Let’s face it, writing is a lonely profession. You sit in front of your computer, concentrating on what words should come next, all alone. Just you, your keyboard and your monitor.
If you are lucky, you have s significant other who will read your words and give feedback, but many of us do not.
So you work on, thinking, typing and maybe even wondering if what you are creating is worthwhile, if anyone, anywhere, would want to read it.
If your friends ask what you do in your free time, they don’t know what to say when you respond, “I write.” Maybe you’ll get a, “That’s nice. What are you writing?” before they smile and move on.
So, what do you do to get the feedback and support that you need? Join some type of writers’ group.
The following are some excellent reasons why you need to take this step:
- Everyone needs motivation to keep going. When you know that a meeting is coming up and that you will be expected to share newly created work, you write.
- Ideas have to come from somewhere. If you’re lucky, your brain is able to come up with enough new ideas to keep you going for a long time. But what happens when you get stuck? Reading and critiquing the work of others and having your work critiqued as well, gives you an opportunity to see what others are doing. You get to ask clarifying questions, share ideas to see what others think of them, and even spend time brainstorming new places to take your story.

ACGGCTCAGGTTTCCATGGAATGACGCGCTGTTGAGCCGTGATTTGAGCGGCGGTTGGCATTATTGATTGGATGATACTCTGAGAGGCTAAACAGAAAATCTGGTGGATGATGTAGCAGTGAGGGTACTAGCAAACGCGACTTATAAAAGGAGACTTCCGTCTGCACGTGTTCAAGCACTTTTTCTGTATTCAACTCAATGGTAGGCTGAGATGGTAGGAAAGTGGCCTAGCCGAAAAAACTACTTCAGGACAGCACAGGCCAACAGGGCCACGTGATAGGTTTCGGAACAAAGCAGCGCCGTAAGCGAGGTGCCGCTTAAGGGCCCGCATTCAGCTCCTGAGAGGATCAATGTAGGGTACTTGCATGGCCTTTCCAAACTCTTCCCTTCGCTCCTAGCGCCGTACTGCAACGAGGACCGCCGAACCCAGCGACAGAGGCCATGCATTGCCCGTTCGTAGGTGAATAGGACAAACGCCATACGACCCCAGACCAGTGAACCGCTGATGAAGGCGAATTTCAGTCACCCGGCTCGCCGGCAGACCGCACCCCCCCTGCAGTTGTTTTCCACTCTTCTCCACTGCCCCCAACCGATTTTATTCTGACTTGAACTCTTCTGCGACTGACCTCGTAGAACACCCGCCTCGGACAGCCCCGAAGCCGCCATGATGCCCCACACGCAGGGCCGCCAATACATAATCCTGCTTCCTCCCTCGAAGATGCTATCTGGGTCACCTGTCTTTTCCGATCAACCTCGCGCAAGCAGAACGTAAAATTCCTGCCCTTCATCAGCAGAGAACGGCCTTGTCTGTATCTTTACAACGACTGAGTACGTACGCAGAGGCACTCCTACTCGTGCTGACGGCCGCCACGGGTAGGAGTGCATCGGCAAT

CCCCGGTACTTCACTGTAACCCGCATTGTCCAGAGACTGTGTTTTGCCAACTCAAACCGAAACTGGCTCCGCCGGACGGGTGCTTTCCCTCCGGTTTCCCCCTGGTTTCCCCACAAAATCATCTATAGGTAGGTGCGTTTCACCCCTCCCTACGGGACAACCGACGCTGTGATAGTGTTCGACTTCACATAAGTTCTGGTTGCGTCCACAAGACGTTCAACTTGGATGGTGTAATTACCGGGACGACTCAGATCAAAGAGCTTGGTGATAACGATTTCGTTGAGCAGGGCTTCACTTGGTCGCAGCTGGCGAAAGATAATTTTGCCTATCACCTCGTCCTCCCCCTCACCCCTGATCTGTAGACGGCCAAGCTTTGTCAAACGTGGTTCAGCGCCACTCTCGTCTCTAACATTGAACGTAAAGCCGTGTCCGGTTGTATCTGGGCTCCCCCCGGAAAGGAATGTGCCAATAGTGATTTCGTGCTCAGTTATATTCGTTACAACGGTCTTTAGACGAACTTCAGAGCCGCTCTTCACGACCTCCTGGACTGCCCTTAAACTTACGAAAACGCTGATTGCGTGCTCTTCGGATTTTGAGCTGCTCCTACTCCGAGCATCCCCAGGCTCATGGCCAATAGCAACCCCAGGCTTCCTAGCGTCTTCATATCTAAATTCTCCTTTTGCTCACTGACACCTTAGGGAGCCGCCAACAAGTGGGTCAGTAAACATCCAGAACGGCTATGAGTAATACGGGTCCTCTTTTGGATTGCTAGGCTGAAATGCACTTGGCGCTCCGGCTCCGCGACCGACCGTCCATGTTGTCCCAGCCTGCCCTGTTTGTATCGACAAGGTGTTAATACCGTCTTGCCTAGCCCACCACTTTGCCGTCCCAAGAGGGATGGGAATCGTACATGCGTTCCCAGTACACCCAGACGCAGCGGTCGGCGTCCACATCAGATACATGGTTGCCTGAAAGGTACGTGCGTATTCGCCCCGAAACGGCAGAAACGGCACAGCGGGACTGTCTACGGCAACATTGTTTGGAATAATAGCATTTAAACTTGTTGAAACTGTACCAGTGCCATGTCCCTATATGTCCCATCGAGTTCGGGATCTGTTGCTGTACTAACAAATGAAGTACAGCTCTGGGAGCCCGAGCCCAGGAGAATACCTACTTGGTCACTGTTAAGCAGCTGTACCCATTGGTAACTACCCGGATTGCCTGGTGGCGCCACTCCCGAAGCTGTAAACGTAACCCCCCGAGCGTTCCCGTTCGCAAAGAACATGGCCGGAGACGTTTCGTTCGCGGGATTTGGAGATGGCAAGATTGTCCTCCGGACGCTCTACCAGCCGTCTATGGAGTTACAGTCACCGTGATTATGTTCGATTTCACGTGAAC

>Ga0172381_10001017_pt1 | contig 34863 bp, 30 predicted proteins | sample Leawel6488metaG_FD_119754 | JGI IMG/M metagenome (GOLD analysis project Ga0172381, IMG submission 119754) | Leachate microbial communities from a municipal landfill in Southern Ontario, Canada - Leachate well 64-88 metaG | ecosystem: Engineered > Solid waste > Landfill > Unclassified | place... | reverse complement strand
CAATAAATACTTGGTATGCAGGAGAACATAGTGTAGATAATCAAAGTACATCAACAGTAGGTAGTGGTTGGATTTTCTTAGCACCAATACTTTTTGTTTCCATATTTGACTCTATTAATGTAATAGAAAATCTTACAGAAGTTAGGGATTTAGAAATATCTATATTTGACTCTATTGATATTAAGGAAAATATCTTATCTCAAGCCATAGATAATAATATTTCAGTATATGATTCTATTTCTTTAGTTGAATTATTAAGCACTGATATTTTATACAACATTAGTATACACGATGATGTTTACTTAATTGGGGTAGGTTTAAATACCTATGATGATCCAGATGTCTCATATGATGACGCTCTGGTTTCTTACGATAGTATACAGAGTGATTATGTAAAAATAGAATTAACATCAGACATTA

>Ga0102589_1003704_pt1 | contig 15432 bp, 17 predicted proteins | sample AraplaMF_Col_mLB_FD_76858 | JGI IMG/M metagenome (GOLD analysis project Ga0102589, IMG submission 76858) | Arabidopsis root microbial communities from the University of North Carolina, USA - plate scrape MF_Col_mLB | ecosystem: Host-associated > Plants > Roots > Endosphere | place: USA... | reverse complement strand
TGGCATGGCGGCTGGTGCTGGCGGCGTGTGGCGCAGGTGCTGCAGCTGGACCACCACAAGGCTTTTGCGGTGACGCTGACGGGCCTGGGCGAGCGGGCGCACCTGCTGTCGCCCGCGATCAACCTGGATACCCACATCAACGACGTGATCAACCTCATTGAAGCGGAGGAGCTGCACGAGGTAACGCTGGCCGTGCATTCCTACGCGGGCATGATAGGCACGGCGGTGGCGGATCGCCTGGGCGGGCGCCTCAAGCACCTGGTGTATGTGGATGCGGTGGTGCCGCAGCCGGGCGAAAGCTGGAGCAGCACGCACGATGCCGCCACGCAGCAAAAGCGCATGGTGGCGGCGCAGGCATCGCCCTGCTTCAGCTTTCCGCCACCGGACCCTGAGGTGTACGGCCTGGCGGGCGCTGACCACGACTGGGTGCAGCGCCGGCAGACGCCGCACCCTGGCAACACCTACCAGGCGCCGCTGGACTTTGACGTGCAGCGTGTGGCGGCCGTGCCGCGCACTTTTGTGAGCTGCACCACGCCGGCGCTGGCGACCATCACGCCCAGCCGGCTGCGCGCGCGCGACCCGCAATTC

- What happens when you write yourself into a dead end? Who do you turn to? That’s another advantage of belonging to a writers’ group. You can ask advice about how to move to the next point, or to choose between beginnings.
- There is nothing that feels as good as a pat on the back. That’s what a good writers’ group will do for you. They’ll mention specific phrases that they like, descriptions that make a scene come alive, characters that are multidimensional. Hearing praise makes us want to work on, to move into the next segment of our story.
- If you post your work on a blog, you, hopefully, will get feedback from an even wider audience. That helps you see what is touching others beyond your narrow circle of readers. This is especially true when writing for a target age group. Say you’ve written the next hit Young Adult novel. How else to find out if it reaches the teenager unless at least one of them reads it? You don’t have to have a blog, but you might be able to find an online group in your genre.
- Belonging to a group that enjoys what you do, that writes and critiques and posts work, makes you a professional. Isn’t that what all writers want to be? You can also join your local writers’ club, such as the California Writers’ Club which has branches all over the state.
There are probably a host of additional reasons why you should join a group. Go online and research. I’ll bet you can find a hundred more.
I hope this helps.